NATIONAL BUREAU OF ECONOMIC RESEARCH
NATIONAL BUREAU OF ECONOMIC RESEARCH
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Tri Vi Dang

Columbia University
420 W 118 St MC 3308
New York, NY 10027

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Institutional Affiliation: Columbia University

NBER Working Papers and Publications

July 2019The Information View of Financial Crises
with Gary B. Gorton, Bengt R. Holmstrom: w26074
Short-term debt that can serve as a medium of exchange is designed to be information insensitive. No one should be tempted to acquire private information to gain an informational advantage in trading that could destabilize the value of the debt. Short-term debt minimizes the incentive to acquire information among all securities of equal value backed by the same underlying asset. These features align with observed practice in money markets (markets for short-term debt). They are also consistent with financial crises occurring periodically. In the information view adopted here, financial crisis can occur when the collateral backing the short-term debt is thought to have lost enough value to raise doubts among the traders that some may acquire private information. The purpose of this paper is...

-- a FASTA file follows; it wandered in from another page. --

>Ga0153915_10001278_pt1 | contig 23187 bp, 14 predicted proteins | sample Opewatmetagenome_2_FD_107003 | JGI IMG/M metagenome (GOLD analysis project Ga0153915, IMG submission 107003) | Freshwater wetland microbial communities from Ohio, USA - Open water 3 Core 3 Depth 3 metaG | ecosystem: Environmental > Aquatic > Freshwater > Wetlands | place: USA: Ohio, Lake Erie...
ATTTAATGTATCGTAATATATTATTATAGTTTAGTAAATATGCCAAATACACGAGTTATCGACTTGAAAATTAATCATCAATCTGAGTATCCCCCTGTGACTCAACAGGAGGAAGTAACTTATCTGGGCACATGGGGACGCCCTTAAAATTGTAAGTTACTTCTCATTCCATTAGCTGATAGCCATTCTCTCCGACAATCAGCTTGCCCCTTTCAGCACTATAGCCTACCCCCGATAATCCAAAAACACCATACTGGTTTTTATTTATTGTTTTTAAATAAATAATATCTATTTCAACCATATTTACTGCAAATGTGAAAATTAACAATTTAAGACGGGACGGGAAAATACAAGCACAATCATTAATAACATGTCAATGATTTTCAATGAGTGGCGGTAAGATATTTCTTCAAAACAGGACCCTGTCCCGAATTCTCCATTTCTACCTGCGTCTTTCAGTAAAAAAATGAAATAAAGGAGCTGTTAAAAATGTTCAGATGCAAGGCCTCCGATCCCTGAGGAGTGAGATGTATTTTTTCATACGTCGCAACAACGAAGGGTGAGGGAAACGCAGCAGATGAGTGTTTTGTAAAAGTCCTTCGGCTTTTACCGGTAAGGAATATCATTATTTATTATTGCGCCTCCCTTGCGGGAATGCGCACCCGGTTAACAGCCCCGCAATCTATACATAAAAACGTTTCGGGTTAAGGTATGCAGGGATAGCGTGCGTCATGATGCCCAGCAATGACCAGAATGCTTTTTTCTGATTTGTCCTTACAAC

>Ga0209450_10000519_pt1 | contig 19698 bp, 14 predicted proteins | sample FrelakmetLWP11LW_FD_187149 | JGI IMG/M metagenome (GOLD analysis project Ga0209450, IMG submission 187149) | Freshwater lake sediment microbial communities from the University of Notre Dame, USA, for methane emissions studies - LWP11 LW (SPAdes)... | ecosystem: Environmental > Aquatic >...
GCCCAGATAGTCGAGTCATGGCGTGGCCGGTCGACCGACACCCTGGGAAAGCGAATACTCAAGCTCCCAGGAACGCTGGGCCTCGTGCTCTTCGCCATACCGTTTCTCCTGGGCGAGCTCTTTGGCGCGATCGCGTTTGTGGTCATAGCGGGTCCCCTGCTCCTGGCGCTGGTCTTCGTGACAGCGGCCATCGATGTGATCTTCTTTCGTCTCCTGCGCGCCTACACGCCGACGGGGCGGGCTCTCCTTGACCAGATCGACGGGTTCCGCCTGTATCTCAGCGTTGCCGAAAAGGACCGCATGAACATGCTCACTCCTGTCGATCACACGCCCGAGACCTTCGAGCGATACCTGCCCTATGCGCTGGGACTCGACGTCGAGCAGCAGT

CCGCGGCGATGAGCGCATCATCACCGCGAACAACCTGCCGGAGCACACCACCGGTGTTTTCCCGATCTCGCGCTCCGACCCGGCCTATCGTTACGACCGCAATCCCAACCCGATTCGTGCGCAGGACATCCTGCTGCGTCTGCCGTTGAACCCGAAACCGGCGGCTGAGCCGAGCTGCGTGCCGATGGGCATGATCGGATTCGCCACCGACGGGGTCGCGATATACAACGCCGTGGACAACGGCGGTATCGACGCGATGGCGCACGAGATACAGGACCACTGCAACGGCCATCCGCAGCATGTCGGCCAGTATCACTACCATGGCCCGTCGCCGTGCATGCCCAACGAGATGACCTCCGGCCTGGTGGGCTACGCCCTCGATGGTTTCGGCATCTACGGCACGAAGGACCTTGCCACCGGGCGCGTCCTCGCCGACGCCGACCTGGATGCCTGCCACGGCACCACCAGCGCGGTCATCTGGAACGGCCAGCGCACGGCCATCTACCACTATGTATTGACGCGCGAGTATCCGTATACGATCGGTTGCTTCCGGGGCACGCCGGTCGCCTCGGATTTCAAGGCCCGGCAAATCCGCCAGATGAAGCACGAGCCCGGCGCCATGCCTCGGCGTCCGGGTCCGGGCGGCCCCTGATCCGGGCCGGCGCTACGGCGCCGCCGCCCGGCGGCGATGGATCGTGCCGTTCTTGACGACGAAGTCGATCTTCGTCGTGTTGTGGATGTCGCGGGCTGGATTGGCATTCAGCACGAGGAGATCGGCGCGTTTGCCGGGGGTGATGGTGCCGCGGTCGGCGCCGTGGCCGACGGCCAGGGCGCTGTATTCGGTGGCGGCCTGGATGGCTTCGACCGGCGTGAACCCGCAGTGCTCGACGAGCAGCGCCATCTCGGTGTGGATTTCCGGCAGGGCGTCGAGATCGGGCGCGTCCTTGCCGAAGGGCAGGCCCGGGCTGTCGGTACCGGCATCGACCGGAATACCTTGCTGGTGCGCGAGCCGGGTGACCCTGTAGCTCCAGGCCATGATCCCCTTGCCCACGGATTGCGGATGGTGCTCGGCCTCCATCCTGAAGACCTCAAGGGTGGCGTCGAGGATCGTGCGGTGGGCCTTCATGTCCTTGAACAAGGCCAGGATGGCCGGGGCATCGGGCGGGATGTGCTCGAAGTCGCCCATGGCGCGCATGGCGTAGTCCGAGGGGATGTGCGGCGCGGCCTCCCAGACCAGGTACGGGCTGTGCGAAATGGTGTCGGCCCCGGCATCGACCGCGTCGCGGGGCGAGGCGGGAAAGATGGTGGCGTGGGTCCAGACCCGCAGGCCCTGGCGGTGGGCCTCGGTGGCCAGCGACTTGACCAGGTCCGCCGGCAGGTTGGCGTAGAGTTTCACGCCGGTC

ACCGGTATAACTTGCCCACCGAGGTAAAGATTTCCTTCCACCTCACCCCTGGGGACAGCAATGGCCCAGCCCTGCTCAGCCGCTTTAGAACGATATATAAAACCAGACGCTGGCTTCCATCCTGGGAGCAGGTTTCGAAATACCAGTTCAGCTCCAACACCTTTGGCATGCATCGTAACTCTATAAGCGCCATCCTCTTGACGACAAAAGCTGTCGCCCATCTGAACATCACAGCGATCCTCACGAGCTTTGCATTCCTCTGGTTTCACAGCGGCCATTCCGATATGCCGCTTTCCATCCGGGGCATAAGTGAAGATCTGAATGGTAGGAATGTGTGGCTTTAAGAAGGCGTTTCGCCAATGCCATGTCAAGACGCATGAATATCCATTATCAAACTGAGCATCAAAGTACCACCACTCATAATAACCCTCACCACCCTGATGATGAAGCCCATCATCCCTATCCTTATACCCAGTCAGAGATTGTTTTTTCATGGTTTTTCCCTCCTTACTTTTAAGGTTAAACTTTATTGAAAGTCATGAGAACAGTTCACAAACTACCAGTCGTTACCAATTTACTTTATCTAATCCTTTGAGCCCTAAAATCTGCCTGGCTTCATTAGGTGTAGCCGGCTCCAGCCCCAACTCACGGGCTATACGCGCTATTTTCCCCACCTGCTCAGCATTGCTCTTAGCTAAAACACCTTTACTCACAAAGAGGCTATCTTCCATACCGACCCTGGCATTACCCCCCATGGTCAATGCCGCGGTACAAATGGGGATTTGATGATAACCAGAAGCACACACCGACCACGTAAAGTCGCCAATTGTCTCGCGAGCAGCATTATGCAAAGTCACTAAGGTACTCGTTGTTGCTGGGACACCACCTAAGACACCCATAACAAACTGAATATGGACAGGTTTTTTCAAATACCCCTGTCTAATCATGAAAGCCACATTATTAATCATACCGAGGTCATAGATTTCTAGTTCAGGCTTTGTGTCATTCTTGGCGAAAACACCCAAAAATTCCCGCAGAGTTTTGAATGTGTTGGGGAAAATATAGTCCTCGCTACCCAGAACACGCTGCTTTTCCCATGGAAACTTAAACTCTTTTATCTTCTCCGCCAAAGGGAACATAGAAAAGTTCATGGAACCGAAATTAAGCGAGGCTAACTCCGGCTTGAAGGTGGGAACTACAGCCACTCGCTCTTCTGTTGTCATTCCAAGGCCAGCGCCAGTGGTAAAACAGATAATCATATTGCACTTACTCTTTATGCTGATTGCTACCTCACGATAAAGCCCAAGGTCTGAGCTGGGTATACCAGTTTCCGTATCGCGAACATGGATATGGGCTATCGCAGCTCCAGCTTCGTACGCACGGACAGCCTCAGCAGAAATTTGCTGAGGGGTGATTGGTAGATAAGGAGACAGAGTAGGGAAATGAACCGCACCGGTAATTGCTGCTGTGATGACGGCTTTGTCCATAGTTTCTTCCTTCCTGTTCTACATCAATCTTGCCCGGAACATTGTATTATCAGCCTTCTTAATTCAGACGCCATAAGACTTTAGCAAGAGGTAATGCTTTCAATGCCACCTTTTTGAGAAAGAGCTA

June 2014Banks as Secret Keepers
with Gary Gorton, Bengt Holmström, Guillermo Ordonez: w20255
Banks are optimally opaque institutions. They produce debt for use as a transaction medium (bank money), which requires that information about the backing assets - loans - not be revealed, so that bank money does not fluctuate in value, reducing the efficiency of trade. This need for opacity conflicts with the production of information about investment projects, needed for allocative efficiency. Intermediaries exist to hide such information, so banks select portfolios of information-insensitive assets. For the economy as a whole, firms endogenously separate into bank finance and capital market/stock market finance depending on the cost of producing information about their projects.

Published: Tri Vi Dang & Gary Gorton & Bengt Holmström & Guillermo Ordoñez, 2017. "Banks as Secret Keepers," American Economic Review, vol 107(4), pages 1005-1029. citation courtesy of

 
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